Non profit organizations and other industries like hospice that engage volunteers must remember that volunteers are an important public.  Their experience can contribute greatly to an organization’s reputation in the marketplace.  Many volunteers who contribute their time also contribute money to the causes they love.  Do you agree?  Volunteers’ experiences must be as positive as possible.  Anything less has potential to reflect poorly upon the organization.

-Lisa Simon.

 

How Are You Celebrating Volunteer Week?

At SPRYTE, We’re Blogging

It would be hard to find anyone in the nonprofit arena who doesn’t know this week is National Volunteer Week. Our country’s tradition of service to others is truly something to be proud of and it dates back to Colonial Times, according to VolunteerMatch’s article “Volunteering: History of An American Value”.

Back in the day, on behalf of corporate social responsibility and nonprofit clients, we used to publicize outstanding volunteers and their good deeds and contributions to charities and society in local weekly newspapers during National Volunteer Week.

Does anyone remember the Ambler Gazette’s “Citizen of the Week?” column? Even daily newspapers used to have more real estate for feel good stories about people doing extraordinary selfless deeds for others.

We know those happy days are over. As SPRYTE survives a commoditized marketplace with less real estate for earned media placements, we’re increasingly suggesting that we put our outstanding interviewing and writing skills to work by contributing high-level, high-energy digital content to our clients.

Starting with last year’s National Volunteer Week, we suggested that our client Episcopal Community Services (ECS) showcase a different volunteer (Rosalie RudegeairMary Kate FahyAmy Coburn, Avyanne Osbourne, Josh Bartek) for each business day of the week, five in total on their Blog.

The assignment was delightful on a number of levels:

It was an honor to represent ECS and its fine programs.

  • It was engaging to hear firsthand, on behalf of our client, why their volunteers do what they do and what they gain from it.
  • We had the opportunity to learn about our client and their professional team from a different voice.
  • We implemented a successful, valued tactic that wasn’t earned media.

As SPRYTE progresses with digital communications, we welcome the opportunity to flex our writing muscle on behalf of clients. And if we ever uncover a kernel of an idea that has high earned media potential in our quest to create content, you can rest assured we will escalate it and ask permission to reach out to the media to win coverage every time.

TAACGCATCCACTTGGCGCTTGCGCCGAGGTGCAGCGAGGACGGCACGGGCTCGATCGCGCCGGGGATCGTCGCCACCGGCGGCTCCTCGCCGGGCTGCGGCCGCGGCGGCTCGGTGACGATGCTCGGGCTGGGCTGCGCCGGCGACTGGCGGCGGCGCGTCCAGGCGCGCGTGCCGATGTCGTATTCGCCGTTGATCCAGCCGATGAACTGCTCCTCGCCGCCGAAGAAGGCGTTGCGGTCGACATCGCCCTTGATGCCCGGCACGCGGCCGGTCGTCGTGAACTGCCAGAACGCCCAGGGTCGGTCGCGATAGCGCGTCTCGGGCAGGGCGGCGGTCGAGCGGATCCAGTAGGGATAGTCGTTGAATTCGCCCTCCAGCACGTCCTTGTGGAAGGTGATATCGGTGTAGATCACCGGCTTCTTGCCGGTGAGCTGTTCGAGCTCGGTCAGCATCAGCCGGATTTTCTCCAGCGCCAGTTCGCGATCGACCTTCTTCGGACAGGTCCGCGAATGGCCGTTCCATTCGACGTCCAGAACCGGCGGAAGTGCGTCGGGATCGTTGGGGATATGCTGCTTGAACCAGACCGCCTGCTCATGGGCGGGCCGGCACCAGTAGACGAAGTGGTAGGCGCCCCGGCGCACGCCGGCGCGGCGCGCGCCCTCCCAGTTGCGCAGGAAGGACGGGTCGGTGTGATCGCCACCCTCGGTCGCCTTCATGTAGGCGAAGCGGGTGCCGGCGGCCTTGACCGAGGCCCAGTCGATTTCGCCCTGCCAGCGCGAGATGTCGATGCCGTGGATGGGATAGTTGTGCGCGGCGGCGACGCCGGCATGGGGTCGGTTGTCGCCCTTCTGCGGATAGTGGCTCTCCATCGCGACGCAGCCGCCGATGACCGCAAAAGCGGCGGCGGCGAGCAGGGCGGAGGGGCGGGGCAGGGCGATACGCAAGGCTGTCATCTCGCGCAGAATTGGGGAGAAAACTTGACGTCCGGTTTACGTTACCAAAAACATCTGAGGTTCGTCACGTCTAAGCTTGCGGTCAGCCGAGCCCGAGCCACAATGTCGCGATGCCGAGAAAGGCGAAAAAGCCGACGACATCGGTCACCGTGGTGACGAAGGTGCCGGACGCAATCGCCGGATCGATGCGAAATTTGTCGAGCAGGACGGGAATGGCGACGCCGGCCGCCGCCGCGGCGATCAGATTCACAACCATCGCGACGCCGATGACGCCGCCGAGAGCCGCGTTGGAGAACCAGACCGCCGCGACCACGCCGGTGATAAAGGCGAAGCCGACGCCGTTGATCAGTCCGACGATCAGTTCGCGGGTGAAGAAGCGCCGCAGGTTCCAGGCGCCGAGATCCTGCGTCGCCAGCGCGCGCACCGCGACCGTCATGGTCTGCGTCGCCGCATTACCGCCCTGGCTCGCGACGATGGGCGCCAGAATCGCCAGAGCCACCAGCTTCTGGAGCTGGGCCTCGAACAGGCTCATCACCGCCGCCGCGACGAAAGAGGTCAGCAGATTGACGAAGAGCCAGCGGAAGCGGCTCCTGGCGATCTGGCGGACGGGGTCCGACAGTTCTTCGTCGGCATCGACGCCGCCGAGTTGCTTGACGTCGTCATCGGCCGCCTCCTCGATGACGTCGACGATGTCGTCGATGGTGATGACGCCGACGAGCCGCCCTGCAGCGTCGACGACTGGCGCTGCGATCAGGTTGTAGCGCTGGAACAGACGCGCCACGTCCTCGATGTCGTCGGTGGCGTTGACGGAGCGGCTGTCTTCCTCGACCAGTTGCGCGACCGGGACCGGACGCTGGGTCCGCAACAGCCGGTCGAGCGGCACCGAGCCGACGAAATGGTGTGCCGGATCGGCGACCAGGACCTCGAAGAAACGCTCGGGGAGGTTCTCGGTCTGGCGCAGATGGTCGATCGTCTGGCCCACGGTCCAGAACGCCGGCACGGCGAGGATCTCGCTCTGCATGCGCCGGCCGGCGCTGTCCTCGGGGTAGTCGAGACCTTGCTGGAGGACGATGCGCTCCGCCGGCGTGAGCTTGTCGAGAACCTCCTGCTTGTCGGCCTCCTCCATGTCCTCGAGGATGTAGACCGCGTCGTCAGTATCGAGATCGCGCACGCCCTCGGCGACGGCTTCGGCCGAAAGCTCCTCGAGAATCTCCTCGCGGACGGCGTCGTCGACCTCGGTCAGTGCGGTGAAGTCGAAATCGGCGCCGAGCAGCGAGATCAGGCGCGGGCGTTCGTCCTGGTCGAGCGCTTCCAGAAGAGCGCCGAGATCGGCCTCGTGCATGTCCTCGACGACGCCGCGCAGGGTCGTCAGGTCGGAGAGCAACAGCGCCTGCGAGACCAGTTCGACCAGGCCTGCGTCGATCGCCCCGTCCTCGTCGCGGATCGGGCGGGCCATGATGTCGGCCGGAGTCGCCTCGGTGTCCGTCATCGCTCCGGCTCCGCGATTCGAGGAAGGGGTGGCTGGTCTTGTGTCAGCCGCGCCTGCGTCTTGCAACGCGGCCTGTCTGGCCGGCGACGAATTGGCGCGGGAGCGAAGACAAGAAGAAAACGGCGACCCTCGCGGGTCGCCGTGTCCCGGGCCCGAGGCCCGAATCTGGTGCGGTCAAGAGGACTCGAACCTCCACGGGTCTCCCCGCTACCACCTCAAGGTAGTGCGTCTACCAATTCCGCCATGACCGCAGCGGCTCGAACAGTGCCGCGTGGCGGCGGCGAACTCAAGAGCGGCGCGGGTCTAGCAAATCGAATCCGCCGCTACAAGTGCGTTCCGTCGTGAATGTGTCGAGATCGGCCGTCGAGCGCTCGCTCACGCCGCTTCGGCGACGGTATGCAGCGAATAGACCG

Your Blog Could Easily be an OpEd

Repurposing Strong Content Yields Additional Results

Doesn’t it seem like everyone has a Blog these days?  If not, we should because by now we know that content rules.  Content is also what drives thought leadership earned media strategies.

Many Blogs are well-written and present provocative, timely ideas.  These Blogs can be repurposed as OpEds and placed in print media including newspapers, online e publications and trade magazines.

SPRYTE client David Griffith, Executive Director of Episcopal Community Services, regularly blogs on his LinkedIn Blog Site Muddy Boots.

A blog Griffith posted in January was repurposed and placed in this week’s edition of the Philadelphia Business Journal.

It is the first OpEd in an ongoing series, “Poverty:  Finding Solutions in The Business Community.”  Griffith’s opinion article also introduces a highly-anticipated brand new Episcopal Community Services workforce development program, MindSet, “based on the most current brain science available that provides coaching and financial assistance to help individuals navigate the system and access opportunity that many of us take for granted.”

As the first cohort of MindSet reaches the mid-point of the first phase of the program, Griffith will continue to use his voice as a blogger and social services thought leader to encourage the business community to create the jobs that pull individuals out of poverty.  The readers of the Philadelphia Business Journal are an excellent audience for his platform.

Recognizing the Wonderful Work of Caregivers Each February

National Caregivers Day recognizes the wonderful work of caregivers who tirelessly give of themselves for others.

Last Friday, National Caregivers Day was observed, as it has been, on the third Friday in February, since it was created just four years ago in 2015 by the Providers Association for Home Health & Hospice Agencies.

SPRYTE was lucky to be introduced and retained by a wonderful national home care company, Griswold Home Care, by mentor and friend of the agency Lonny Strum. He’s our guest blogger this week. Lonny’s blog in appreciation of caregivers is very personal but it also sheds light on the huge numbers of individuals receiving care in our country.

Read Lonny Stum’s Blog here.